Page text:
DTC ads work. That's the conventional wisdom--and the reason why U.S. drugmakers spent about $3.7 billion on them last year. But a new Harvard Medical School study, the first controlled study of DTC ads, challenges that belief. In fact, the study authors found that DTC advertising might be a waste of money.
Researchers went to Canada, which doesn't allow drugmakers to advertise to consumers. Canadians are, however, exposed to plenty of American media, and along with it, drug ads. Except for residents of Quebec, that is. In that French-speaking province most people get their TV fix from French-language media.
Comparing sales of the arthritis med Enbrel, allergy spray Nasonex, and irritable bowel drug Zelnorm (which has since been withdrawn) in English-speaking areas and in Quebec, the study found little change after major ad campaigns. A $194 million Enbrel campaign and $235 million Nasonex push failed to boost sales in the English-speaking provinces; scrip patterns were identical before and after ads ran. Zelnorm sales did leap by 40 percent in the English-speaking areas as its ad campaign began, but the effect quickly wore off, and sales patterns resumed their pre-ad appearance.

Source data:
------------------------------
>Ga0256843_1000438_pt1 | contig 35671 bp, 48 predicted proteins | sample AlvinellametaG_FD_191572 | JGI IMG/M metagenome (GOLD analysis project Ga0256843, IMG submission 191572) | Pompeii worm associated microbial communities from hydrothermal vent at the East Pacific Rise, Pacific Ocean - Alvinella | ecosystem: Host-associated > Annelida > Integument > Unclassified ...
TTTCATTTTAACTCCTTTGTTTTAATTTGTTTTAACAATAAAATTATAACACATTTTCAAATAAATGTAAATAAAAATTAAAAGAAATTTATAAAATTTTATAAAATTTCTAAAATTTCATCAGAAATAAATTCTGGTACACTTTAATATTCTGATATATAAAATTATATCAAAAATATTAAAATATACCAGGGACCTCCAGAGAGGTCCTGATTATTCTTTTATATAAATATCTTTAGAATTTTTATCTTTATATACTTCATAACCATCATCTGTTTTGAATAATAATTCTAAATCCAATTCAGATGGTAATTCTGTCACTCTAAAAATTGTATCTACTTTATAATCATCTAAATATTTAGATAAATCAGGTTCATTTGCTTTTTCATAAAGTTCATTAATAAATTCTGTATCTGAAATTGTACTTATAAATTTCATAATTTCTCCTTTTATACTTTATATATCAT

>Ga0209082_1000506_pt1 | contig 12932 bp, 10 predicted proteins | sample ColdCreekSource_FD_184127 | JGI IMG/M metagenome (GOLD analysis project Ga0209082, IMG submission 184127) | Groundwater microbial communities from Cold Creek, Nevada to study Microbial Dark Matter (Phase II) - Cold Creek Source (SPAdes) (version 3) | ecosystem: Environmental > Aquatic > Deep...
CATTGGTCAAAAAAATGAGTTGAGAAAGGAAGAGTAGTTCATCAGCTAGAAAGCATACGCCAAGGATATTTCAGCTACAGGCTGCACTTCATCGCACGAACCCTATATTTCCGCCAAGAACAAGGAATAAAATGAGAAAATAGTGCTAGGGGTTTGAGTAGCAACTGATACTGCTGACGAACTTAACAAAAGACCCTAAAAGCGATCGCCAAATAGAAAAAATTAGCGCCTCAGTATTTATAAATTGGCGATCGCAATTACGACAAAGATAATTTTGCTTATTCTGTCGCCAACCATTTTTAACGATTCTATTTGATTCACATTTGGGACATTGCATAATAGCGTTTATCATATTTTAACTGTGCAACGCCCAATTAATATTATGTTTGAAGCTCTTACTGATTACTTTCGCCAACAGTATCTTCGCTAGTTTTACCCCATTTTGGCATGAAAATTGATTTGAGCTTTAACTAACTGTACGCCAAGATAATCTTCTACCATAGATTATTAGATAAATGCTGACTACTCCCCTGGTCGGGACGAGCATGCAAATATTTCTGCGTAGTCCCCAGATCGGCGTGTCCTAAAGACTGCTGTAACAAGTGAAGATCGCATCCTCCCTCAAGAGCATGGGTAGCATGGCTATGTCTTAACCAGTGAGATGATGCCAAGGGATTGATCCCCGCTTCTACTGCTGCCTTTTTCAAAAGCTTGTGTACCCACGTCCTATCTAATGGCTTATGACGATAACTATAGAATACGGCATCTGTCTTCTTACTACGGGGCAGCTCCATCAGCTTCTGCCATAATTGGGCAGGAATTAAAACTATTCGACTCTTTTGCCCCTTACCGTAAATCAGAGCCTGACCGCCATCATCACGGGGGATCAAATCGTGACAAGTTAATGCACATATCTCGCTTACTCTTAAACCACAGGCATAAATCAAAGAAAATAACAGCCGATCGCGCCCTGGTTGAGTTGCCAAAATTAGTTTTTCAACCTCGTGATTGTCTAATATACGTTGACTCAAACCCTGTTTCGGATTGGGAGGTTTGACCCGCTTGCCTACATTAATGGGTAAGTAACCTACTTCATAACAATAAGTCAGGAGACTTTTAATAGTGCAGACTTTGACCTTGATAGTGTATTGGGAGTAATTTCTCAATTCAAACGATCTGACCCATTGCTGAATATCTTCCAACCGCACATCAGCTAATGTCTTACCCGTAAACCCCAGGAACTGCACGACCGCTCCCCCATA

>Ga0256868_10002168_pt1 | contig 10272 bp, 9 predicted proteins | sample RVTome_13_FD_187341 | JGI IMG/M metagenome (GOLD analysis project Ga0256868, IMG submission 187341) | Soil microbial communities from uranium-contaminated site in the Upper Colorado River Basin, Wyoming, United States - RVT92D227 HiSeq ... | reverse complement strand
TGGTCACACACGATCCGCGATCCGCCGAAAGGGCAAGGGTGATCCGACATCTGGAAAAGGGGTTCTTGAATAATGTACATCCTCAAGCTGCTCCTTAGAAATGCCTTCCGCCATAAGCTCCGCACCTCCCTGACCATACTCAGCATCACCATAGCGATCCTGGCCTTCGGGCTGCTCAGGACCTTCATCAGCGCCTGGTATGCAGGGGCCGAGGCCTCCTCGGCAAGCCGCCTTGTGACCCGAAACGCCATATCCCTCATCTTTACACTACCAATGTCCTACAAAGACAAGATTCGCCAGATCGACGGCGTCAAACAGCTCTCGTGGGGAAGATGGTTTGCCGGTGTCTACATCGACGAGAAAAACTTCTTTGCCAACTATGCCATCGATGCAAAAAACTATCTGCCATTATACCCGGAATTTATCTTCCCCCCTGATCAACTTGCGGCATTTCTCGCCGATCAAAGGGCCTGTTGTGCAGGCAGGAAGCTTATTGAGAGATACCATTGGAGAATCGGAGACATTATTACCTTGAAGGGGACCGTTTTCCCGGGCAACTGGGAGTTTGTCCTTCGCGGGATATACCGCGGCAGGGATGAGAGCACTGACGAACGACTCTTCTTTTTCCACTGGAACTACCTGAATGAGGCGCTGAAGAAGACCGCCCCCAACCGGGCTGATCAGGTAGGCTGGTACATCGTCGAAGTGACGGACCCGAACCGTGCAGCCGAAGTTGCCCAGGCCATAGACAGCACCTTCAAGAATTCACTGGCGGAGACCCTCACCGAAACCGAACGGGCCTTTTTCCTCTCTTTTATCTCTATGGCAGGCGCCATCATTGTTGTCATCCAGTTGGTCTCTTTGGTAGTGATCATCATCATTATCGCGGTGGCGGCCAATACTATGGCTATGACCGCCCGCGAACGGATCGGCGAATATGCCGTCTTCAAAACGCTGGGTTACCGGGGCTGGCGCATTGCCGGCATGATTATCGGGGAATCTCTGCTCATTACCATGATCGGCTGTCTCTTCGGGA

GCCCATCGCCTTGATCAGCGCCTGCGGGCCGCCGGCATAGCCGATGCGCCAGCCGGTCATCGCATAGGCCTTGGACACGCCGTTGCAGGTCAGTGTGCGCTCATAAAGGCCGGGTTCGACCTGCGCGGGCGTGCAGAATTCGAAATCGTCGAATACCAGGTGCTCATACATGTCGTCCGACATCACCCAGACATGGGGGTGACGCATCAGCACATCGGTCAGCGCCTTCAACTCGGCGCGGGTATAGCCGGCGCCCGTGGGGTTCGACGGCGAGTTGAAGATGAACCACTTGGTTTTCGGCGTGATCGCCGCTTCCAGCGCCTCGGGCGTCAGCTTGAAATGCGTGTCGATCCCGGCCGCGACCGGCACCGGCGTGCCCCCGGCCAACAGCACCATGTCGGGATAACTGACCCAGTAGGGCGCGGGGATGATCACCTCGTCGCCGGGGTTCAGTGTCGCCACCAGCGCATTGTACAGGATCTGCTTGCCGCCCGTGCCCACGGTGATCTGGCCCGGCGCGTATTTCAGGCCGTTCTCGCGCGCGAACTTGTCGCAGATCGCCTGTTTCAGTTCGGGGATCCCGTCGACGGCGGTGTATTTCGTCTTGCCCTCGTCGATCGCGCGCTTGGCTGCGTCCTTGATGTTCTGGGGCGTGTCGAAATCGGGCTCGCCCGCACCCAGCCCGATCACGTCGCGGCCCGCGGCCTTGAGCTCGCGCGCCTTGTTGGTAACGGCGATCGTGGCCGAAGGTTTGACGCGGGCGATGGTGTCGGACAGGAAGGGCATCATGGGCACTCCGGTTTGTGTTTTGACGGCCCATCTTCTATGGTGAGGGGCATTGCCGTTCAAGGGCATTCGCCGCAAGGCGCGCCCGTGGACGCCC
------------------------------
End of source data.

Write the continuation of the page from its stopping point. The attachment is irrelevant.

If this study is accurate, the good news is that all the ethical worries about DTC ads are baseless. The bad news is that ad spending may just be billions down the drain.